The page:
History of the Decline and Fall of the Roman Empire — Volume 5

  • The commander of the faithful rejected with firmness the idea of pillage, and directed his lieutenant to reserve the wealth and revenue of Alexandria for the public service and the propagation of the faith: the inhabitants were numbered; a tribute was imposed, the zeal and resentment of the Jacobites were curbed, and the Melchites who submitted to the Arabian yoke were indulged in the obscure but tranquil exercise of their worship.

    History of the Decline and Fall of the Roman Empire — Volume 5

  • "According to international law, this kind of activity is a violation of occupation laws as well as of human rights laws and, in certain cases, might be defined as pillage," says the petition.

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Comments

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  • As in "rape and". Heh.

    July 17, 2007

  • Surely it's possible to pillage without raping? Though I've never heard of that actually happening...

    July 17, 2007

  • Wasn't the original meaning of "rape" more like a seizing or carrying off of property? So it's interesting to consider how it arrived at its present generally accepted meaning....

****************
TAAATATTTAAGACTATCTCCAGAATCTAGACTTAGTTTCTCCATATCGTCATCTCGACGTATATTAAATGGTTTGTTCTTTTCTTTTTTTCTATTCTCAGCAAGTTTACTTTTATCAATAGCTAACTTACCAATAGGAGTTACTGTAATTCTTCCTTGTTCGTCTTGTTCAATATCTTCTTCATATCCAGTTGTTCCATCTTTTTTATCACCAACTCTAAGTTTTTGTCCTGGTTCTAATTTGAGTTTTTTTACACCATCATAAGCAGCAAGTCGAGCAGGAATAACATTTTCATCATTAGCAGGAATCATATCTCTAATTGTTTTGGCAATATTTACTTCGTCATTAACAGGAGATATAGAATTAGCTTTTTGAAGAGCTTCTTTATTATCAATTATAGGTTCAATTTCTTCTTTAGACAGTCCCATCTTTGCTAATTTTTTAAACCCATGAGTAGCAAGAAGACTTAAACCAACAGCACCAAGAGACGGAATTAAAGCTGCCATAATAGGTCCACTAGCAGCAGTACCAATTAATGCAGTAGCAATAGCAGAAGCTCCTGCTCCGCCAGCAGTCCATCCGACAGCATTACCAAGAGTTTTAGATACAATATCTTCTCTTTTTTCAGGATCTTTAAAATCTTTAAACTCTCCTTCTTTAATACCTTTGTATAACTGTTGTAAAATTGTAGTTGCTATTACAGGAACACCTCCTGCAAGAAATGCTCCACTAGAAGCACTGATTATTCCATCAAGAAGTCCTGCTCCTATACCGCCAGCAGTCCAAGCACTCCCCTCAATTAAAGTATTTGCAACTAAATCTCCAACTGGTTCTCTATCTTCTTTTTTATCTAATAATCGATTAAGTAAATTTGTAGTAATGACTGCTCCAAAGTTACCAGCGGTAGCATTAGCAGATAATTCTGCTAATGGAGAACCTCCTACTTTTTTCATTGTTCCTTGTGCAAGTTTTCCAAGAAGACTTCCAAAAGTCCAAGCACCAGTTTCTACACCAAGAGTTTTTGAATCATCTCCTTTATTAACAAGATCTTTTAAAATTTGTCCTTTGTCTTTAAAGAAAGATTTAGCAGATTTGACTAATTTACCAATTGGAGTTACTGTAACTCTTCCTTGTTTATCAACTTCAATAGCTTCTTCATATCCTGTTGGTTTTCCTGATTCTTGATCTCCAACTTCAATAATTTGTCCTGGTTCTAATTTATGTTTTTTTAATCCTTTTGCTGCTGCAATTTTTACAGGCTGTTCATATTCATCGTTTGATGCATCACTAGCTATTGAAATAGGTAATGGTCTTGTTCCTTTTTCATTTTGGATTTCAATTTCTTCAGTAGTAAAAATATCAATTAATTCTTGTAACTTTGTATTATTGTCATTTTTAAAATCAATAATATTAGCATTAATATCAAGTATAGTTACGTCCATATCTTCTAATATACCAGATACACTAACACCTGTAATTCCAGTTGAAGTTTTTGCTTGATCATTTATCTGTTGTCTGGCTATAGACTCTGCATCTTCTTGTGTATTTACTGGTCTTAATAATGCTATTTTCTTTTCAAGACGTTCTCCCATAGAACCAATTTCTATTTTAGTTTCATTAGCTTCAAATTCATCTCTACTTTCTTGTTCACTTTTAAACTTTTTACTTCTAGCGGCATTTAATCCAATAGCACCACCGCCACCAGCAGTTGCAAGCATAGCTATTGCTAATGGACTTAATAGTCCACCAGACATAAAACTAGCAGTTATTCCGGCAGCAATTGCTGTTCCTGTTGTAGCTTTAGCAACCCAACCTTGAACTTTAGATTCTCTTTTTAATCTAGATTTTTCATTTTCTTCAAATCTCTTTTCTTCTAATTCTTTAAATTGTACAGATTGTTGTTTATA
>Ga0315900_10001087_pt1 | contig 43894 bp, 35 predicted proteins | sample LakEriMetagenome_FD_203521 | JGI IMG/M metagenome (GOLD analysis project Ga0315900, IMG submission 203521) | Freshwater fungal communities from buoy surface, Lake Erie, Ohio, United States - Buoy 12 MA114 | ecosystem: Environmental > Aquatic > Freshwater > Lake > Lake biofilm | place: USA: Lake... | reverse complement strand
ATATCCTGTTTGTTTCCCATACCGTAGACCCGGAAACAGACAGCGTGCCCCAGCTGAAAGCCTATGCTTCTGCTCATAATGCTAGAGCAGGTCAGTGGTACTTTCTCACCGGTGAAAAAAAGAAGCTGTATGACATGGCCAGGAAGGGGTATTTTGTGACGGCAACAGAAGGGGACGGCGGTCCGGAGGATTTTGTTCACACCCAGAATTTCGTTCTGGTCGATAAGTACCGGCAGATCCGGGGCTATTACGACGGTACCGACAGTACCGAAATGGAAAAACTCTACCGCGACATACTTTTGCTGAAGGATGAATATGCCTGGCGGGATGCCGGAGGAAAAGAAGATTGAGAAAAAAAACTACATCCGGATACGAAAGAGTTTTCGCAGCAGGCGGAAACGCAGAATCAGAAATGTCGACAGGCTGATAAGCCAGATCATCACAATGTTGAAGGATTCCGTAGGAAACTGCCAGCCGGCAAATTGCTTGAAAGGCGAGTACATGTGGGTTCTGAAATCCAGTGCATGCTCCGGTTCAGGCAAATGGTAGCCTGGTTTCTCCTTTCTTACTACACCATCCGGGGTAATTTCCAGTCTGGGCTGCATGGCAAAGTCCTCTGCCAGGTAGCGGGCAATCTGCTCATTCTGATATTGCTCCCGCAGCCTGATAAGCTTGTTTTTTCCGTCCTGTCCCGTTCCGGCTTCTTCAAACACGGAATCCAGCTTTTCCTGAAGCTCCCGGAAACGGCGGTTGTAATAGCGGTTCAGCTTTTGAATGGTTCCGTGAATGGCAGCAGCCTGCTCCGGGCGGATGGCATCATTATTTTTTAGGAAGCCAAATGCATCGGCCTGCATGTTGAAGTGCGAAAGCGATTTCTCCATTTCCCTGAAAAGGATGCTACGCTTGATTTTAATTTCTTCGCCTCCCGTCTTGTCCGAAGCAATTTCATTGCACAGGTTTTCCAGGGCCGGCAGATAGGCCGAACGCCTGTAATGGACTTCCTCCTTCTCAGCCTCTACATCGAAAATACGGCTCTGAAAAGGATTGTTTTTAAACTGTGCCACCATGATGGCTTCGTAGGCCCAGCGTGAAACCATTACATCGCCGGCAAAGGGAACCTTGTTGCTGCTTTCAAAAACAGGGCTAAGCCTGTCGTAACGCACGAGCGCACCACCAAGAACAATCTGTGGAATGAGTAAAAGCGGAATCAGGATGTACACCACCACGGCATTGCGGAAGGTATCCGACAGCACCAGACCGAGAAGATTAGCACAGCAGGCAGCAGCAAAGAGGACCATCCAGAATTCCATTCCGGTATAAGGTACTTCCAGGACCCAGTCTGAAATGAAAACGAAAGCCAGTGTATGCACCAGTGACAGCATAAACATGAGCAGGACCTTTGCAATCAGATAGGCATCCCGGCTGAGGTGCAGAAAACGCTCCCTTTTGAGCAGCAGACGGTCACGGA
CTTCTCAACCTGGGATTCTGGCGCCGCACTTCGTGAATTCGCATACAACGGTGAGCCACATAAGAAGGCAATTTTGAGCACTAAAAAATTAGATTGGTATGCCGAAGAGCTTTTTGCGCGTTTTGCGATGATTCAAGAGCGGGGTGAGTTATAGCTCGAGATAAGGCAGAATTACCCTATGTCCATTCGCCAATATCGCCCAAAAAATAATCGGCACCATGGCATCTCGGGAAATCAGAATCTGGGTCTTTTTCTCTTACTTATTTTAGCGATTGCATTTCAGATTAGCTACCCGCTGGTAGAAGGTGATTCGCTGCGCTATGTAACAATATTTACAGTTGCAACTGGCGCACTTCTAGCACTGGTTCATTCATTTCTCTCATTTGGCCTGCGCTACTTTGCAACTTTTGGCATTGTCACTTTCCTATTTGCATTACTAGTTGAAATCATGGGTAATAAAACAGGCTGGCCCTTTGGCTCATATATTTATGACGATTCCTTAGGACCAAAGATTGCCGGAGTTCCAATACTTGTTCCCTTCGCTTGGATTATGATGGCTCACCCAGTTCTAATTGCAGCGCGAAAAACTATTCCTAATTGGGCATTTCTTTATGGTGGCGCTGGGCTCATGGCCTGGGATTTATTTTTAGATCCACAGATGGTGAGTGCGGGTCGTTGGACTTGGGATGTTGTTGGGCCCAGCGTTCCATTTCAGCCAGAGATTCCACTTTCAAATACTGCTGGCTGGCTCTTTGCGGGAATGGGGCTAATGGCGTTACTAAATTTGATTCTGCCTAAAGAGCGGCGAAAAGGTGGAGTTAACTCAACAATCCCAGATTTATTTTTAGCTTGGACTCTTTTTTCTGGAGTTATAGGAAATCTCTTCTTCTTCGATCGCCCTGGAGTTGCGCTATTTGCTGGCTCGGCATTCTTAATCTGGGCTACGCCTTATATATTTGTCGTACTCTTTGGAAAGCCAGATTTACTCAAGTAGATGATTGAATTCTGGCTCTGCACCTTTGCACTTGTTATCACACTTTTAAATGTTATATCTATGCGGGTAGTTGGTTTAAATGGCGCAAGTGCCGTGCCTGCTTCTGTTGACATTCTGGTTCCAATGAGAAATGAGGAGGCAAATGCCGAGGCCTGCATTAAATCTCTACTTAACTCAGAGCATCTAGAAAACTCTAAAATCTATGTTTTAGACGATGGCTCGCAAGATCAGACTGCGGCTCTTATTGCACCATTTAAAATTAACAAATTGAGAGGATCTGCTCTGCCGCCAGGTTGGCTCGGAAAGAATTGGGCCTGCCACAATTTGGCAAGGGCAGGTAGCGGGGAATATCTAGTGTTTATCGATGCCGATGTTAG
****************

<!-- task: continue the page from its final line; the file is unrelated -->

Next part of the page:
July 17, 2007

  • That is truly interesting. It comes full circle--rape has the connotation of treating a person as property. It is not just sex, it is treating a person as a non-person.

    July 17, 2007

  • Wow, good point slumry!

    I was thinking of popular culture depictions of, say, the Vikings, or the Huns, as "raping and pillaging" all the time. There was some movie or TV show where they mocked that convention and accidentally said, "We will burn their houses, kill their women and have sex with their animals" or something like that. Totally memfaulting on the detail.

    Damn, now that's going to drive me crazy!

    July 17, 2007

  • I think I know the movie you mean, but I am also memfaulting.

    July 17, 2007

  • Accounting for the number of pills one has.

    October 11, 2008